You lay down to die. Then nothing happens, and it’s going to be like that for a while. You realize that right away, barely having nestled your plugged ear into the cool of the pillow. You need to lay there for longer than ever before. Longer, and in a new way. You can’t waffle back and forth anymore. From now on you’re not just sleepless. You’re no longer desperate. You’re on a completely different level. You’re somewhere else, far off. You need to make it clear to your body, and as soon as it has understood, now the two of you just have to wait. Pass the time together with a mini memoir:

Depression—Who I Really Am

I. The Early Years

Well over thirty, in fact nearly forty years go by in the country before the two of you come to an understanding. You could look all over this land which sucked all the years into itself. But I don’t want to look back. You don’t have to either. Now that the mask of fear has fallen away, there are no more blockages left; all ways suddenly point forward. So what’s that? What do you see when you look at any random spot? Maybe… a sunrise? No, look closer. Where’s the light coming from? Because here’s the beginning of your story. It’s a short one. It can be told quickly.

Your story begins with a tunnel. In a tunnel. A channel has been opened. It’s not a tunnel exactly, more of a long hallway that’s dark as night. Still there’s a little light shining in from somewhere. A very improbably fluorescent light is spilling from the cracks around the door at the end of the space. It’s like the light that comes from the door at the end of the hallway in Diabolique or any other horror film. Nothing bad and nothing good are waiting for me in that glowing room—just the end of the hallway. And that’s already something.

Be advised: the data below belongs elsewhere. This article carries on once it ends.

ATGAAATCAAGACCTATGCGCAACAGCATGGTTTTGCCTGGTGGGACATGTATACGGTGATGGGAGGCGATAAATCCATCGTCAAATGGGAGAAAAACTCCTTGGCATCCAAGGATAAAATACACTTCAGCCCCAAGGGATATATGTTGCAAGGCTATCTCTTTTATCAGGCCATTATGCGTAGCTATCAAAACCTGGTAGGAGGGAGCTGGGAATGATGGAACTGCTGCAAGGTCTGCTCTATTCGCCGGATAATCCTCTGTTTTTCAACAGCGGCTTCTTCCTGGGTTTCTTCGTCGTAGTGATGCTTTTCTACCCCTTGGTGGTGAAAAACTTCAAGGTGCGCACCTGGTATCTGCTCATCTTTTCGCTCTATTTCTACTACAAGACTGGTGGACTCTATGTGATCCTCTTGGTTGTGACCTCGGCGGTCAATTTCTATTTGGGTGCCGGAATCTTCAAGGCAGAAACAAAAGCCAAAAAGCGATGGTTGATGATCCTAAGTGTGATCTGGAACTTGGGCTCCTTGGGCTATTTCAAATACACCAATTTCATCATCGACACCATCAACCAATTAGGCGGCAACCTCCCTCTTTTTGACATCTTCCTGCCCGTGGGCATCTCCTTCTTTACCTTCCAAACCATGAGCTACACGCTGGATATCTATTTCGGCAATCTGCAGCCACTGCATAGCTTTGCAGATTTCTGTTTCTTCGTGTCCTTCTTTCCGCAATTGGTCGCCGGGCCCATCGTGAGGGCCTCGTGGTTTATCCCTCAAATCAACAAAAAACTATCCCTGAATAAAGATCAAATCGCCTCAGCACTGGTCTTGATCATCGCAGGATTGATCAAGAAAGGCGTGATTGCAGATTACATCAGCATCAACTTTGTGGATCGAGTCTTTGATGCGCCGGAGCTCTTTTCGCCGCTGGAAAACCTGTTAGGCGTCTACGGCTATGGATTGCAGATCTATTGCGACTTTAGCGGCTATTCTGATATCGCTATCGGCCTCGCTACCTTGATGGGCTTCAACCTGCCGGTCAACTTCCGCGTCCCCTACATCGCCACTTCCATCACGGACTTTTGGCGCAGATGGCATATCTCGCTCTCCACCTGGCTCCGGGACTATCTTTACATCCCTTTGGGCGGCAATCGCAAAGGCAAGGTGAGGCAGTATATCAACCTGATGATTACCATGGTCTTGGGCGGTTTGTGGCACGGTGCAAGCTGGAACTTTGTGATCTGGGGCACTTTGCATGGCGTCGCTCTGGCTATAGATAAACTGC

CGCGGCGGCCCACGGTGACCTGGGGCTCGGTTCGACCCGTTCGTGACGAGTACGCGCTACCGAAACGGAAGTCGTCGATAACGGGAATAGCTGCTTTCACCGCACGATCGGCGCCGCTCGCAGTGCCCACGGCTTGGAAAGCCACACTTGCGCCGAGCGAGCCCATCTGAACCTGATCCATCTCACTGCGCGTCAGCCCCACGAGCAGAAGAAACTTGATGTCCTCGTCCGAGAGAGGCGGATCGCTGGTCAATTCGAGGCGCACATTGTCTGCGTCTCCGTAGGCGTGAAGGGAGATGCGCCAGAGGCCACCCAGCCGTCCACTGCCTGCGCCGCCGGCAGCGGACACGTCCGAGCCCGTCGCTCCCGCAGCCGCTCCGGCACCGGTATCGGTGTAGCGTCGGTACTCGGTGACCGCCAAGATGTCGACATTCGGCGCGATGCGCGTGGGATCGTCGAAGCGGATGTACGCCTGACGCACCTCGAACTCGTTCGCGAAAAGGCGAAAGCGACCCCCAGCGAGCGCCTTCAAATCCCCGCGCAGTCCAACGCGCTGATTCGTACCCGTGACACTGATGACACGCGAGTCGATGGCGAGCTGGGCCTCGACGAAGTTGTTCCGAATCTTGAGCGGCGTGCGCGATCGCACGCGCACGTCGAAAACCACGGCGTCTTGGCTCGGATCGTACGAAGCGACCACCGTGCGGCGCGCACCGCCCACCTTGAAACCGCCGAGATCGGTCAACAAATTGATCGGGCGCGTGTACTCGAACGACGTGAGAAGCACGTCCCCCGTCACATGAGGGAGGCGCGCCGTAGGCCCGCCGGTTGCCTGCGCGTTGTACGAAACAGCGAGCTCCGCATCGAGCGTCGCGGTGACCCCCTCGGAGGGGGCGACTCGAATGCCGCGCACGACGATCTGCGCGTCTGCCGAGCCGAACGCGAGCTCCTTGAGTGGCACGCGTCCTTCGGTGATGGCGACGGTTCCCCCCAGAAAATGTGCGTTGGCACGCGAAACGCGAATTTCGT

Like every open channel, my dark hallway isn’t a one-way street. It also needs a back channel, so that the medium can speak. Two paths, so that the spirt appears, two primal images – a contradiction which isn’t the end of the story. What I want to say, or actually ask is: Where did I first see the Scho-Ka-Kola tin and recognize its magic? In Roses for the Prosecutor, or at a gas station on a long drive? The man’s favorite. The one in front of me. Wait a minute, a Wehrmacht soldier or a car-driving citizen of the Federal Republic of Germany? His wife in the passenger seat, the kids in back. In any case: Scho-Ka-Kola for the enemy. What I admittedly didn’t know, just saw, was that the tin is both a thing of beauty and of evil. A round thing. Naturally, I saw it in both places for the first time—in the movie and at the gas station—neither is less probable than the other. If I hadn’t seen it in both places at the same time first, then I wouldn’t have seen it at all.